3. Rebuild the EMI filter in the power inlet/fuse box on the lower inside cabinet. I learned EMI filters don't last forever. This one was 22 years old. Inside the enclosure is a Corcom 5KV1 5amp EMI filter with a metal oxide varistor (MOV) across its two line terminals. The fuse holder and power line outlet were left in place. I began a new parts list with these two items. Why not? Easy to replace, less than $25. I had the highest hopes for this step.

4. Install a 68 ohm resistor between the two upper speakers. Not sure which post this came from, but I ordered the 70 cent resistor.

5. Install ferrite core snap plugs on cables. This is like the wild west. I had some notions of where to mount these things, but it would be purely experimental based on logic and assumptions relative to the effects of EMI from cables. Think how many linear feet of cable there are in these machines. This would be a needle in a haystack. I added a batch of four different sizes to my parts list based on the various sizes of the machine's bundles. Photo shows what they look like. Actually quite affordable. They're used everywhere: computer power cords and many other electronic equipment. Their function is to limit EMI in sensitive devices. And they work in both directions. Pretty cool. They snap and unsnap easily, which greatly simplifies experimenting on a variety of different cable locations.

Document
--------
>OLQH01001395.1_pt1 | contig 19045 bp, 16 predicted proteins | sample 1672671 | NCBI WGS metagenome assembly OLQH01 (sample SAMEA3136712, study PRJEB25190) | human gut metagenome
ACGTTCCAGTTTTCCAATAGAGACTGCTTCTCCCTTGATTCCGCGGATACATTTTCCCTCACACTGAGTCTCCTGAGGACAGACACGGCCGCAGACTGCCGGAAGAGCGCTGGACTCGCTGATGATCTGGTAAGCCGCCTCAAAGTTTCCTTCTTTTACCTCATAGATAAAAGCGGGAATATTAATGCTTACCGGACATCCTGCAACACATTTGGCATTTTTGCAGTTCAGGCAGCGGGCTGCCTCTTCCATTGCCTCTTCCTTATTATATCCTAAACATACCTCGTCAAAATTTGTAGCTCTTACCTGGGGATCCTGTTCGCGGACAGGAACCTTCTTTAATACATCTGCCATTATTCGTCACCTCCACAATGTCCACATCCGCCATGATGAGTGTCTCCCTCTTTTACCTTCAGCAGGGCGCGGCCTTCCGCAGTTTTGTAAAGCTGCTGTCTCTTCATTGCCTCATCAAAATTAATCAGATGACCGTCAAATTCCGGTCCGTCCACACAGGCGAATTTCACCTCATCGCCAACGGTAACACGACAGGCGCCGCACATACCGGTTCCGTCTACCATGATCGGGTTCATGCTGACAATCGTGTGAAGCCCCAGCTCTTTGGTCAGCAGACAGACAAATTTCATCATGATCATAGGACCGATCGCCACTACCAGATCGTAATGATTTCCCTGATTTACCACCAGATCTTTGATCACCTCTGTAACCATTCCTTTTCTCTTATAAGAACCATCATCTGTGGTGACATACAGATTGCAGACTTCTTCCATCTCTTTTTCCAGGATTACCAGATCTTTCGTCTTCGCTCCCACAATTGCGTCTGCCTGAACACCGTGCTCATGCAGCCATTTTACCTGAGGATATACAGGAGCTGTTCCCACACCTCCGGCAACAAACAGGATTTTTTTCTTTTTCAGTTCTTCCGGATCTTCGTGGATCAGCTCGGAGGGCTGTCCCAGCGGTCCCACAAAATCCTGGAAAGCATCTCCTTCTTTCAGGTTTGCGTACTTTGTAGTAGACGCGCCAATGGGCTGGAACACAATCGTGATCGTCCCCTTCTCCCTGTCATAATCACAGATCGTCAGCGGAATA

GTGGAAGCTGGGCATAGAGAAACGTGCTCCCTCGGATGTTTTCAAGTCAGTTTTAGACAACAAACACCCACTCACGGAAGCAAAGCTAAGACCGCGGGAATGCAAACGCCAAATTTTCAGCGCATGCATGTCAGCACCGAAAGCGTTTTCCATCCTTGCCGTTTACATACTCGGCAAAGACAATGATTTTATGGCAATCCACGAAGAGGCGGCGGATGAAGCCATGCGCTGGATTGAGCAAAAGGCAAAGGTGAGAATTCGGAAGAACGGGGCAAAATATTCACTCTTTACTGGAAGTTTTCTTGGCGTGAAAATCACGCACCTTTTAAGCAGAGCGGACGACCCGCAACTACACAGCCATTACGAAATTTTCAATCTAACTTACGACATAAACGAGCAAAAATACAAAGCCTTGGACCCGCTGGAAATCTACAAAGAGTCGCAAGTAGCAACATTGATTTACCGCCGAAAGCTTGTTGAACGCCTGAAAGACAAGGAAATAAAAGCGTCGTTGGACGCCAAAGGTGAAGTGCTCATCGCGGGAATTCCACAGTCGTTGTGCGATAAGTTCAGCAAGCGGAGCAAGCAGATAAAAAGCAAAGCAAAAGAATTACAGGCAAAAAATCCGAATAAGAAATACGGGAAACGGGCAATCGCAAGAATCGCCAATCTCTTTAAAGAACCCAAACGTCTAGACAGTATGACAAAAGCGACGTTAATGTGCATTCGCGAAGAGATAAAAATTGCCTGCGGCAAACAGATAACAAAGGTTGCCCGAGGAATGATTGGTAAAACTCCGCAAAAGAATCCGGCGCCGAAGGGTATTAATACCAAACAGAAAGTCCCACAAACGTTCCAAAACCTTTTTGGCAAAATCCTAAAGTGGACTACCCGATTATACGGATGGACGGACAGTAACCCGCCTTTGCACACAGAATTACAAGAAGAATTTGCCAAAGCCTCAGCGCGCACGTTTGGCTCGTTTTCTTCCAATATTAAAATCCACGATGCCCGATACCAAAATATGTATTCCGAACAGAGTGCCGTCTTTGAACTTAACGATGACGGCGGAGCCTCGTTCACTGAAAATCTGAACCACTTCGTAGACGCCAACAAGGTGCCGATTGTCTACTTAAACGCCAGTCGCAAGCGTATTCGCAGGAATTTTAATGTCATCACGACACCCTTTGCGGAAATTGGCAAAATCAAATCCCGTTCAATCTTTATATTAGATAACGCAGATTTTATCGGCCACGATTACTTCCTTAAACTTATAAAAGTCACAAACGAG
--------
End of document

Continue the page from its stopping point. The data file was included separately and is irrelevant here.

6. "WMS Service Bulletin (PDF), "subject: Jokerz Audio Hum". I couldn't find any posts or comments where this factory recommended alteration actually reduced the hum. It had not been performed on my machine, but I added it to the list anyway. I put the parts on the order. This involved some board work, which I can handle.

7. Replace the line of capacitors C60-C67 , as well as the C30 capacitor on the CPU. This involved removing the CPU from the machine. Whoa, I can do that, but that's an involved project. I added the components to the parts list and moved it to the last step on the to-do list.